This project was completed for a digital camera manufacturer that purchased their shutters from Polaroid, but did not know how to control them. Since Picard Industries has a vast background in controlling miniature stepper motors like the one used in this shutter, we were contracted to design the electronics and controlling software to make the shutter operate correctly in their camera.
We built incoming inspection test fixtures to test shutters as they were received from their shipping department. The test fixtures were also used to test different software algorithms and do life testing of the mechanism.
This shutter consists of a pair of sliding blades that are driven linearly with a rack and gear system by a small 10mm, 5-volt, stepper motor. The shutter has an integrated position sensor that verifies that the blades are moving. Motion control algorithms were devised to step the motor with this sensor. This allowed the shutter to be moved much faster and with greater certainty by ensuring that it was moving properly.
Errors in the motion of the blades could now be detected and reported to the camera. This gave the camera manufacturer a shutter that was small, fast, and “smart” in that it knew if something went wrong during an exposure.
Robot Arm Plus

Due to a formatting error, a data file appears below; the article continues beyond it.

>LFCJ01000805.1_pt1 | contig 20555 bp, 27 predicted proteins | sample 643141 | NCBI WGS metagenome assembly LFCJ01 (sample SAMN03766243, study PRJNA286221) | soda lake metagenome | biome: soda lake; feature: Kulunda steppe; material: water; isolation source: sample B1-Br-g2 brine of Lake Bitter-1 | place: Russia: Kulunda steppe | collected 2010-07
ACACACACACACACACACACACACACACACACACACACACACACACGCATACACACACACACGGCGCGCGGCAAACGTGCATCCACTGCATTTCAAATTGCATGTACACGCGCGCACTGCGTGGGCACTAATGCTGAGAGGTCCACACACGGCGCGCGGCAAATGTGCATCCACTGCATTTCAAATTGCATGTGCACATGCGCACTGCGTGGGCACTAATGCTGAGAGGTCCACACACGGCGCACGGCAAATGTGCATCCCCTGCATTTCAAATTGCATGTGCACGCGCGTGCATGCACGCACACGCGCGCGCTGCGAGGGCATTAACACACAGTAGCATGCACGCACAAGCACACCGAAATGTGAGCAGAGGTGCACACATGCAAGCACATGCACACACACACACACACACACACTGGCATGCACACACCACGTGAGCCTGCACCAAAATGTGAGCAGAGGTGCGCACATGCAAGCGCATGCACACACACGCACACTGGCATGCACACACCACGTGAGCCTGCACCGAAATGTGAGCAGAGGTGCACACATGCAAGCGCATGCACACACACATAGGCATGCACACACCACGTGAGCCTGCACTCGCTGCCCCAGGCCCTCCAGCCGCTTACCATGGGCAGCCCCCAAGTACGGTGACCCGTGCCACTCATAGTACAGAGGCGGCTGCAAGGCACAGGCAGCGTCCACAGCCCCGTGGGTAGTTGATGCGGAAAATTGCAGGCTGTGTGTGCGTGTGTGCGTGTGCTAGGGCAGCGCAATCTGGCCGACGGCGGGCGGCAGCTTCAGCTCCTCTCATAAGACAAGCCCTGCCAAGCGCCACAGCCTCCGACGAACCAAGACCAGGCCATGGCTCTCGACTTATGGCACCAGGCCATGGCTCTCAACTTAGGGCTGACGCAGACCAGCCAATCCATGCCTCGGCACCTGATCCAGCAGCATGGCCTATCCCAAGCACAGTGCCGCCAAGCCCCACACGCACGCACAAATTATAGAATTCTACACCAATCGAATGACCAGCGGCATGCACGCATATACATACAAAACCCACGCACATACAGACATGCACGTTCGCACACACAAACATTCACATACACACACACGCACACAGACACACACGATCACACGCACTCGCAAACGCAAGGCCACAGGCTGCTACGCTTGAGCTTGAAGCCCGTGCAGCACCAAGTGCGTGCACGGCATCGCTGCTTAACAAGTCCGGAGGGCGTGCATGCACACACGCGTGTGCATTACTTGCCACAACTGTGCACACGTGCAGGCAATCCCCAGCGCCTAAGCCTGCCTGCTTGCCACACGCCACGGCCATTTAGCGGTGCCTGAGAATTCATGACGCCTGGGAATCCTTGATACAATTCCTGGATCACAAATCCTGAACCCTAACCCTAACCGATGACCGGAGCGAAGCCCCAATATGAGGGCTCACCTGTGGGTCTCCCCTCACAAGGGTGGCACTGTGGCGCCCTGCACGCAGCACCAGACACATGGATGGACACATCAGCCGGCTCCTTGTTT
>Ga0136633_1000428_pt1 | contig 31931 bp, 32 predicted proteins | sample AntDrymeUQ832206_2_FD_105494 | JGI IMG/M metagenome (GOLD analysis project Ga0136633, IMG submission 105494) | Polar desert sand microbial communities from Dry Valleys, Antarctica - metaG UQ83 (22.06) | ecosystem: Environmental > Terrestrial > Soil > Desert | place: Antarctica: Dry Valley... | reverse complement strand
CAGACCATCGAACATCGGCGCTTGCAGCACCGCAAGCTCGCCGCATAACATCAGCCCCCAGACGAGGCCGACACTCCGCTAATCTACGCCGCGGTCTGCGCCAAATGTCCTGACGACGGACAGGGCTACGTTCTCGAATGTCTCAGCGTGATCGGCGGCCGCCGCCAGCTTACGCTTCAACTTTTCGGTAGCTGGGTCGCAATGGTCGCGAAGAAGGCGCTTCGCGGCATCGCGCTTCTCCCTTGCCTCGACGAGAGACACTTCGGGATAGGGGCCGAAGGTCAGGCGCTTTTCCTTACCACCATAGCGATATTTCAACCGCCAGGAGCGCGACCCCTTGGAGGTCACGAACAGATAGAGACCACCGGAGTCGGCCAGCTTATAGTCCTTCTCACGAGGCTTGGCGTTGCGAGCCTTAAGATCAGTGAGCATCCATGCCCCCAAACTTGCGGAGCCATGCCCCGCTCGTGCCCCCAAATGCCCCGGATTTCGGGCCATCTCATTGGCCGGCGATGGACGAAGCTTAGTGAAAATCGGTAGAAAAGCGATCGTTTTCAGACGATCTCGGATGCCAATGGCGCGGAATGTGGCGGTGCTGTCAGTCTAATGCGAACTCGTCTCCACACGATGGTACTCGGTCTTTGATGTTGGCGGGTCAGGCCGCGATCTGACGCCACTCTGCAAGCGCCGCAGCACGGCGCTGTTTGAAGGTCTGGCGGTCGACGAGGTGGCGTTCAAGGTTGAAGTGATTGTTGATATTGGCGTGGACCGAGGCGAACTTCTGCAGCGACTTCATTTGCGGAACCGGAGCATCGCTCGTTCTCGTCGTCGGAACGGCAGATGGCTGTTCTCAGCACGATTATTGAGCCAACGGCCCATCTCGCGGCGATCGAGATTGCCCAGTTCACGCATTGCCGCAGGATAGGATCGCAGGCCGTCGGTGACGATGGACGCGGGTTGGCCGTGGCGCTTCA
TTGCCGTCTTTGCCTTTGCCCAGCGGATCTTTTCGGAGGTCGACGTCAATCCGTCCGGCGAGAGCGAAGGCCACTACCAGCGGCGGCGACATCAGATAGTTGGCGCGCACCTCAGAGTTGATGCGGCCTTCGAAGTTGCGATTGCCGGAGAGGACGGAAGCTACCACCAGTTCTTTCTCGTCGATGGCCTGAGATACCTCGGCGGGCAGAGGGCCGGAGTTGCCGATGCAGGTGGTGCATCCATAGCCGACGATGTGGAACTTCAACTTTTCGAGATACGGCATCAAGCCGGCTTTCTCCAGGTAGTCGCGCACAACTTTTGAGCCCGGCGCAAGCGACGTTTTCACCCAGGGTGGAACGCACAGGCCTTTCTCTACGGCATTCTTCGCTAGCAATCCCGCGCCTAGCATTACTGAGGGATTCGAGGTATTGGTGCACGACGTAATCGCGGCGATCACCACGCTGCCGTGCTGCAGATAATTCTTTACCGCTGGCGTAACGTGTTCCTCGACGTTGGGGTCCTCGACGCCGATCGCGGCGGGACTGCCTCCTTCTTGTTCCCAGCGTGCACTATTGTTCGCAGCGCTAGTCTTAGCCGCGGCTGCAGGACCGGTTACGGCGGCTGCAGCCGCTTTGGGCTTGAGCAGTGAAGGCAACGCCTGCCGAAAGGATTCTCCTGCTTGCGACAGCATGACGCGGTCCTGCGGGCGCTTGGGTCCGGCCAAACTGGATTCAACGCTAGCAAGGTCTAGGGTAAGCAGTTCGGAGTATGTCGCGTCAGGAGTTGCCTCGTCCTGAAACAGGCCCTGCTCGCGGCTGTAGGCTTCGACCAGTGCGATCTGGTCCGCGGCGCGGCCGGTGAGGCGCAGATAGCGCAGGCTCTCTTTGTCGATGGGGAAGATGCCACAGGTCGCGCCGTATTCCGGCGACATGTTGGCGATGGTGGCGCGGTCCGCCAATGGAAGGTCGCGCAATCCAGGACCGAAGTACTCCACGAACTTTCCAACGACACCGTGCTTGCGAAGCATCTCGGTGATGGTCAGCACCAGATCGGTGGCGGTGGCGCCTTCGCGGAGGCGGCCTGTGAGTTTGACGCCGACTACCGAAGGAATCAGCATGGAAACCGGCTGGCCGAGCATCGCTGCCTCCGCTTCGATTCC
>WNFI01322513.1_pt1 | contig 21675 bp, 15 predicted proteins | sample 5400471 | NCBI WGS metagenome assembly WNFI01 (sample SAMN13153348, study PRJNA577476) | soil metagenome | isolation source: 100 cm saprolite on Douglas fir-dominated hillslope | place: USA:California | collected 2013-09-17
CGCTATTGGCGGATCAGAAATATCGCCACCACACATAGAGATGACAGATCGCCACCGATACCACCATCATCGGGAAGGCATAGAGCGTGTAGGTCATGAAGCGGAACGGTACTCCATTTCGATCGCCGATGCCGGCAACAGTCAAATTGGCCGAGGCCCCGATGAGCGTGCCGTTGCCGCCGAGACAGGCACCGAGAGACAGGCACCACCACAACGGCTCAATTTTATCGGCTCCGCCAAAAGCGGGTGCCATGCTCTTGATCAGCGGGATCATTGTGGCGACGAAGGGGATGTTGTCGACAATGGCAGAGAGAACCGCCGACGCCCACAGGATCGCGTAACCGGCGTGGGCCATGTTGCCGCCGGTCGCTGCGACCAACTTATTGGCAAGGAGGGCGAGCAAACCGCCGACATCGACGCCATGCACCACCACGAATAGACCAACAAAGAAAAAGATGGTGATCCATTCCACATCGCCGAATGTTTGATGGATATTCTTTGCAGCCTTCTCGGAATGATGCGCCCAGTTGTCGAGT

The Robot Arm Plus project turned a stock battery powered, 5-axis toy robot that uses simple joysticks into a teaching tool that gives students a true (although simple) representation of how robots and their software work in real life industry. To enhance the capabilities of this educational robot, Picard Industries was hired to design and manufacture a printed circuit board (PCB) along with a computer-control interface.
We redesigned the internal PCB so that the motors could not only be controlled with the joysticks, but with a Windows Interface PC program through a serial port. Each motor and gearbox has been modified with an encoder so that the true position of the axis could be determined. A micro-controller on the new PCB coordinates motor motion commands sent through the serial port and sends the motors to their correct position. All motors on the robot arm can be maneuvered simultaneously, resulting in a fluid motion.
Errors in position are detected and reported to the user on the PC screen. The computer-control interface gives the user the ability to move individual motors and store these motions in a program script file so that these sequences of motion can be repeated as desired.
USB Relay Board
The USB-Relay is a unique, relatively low cost, mechanical relay control system. It is powered and controlled solely by a standard USB port. This system provides the method of automated PC relay control unmatched in size, simplicity, and ease of use. The USB-Relay includes Windows based application software that runs on any standard PC with Windows-XP/Vista and a USB port. This user interface provides for individual manual control of all four relays.
USB Optical Flipper
The Picard USB Optical Flipper offers a small, quiet and simple motorized method of inserting an optic into a beam path at a relatively low cost.
The unit comes complete with a 3 meter USB cable and software that runs on any standard PC with a Windows-NT/XP/VISTA operating system with a USB port. The USB port provides the means to power and control the Flipper. It provides a self-powered method of motor control that is unmatched in size, simplicity, and cost.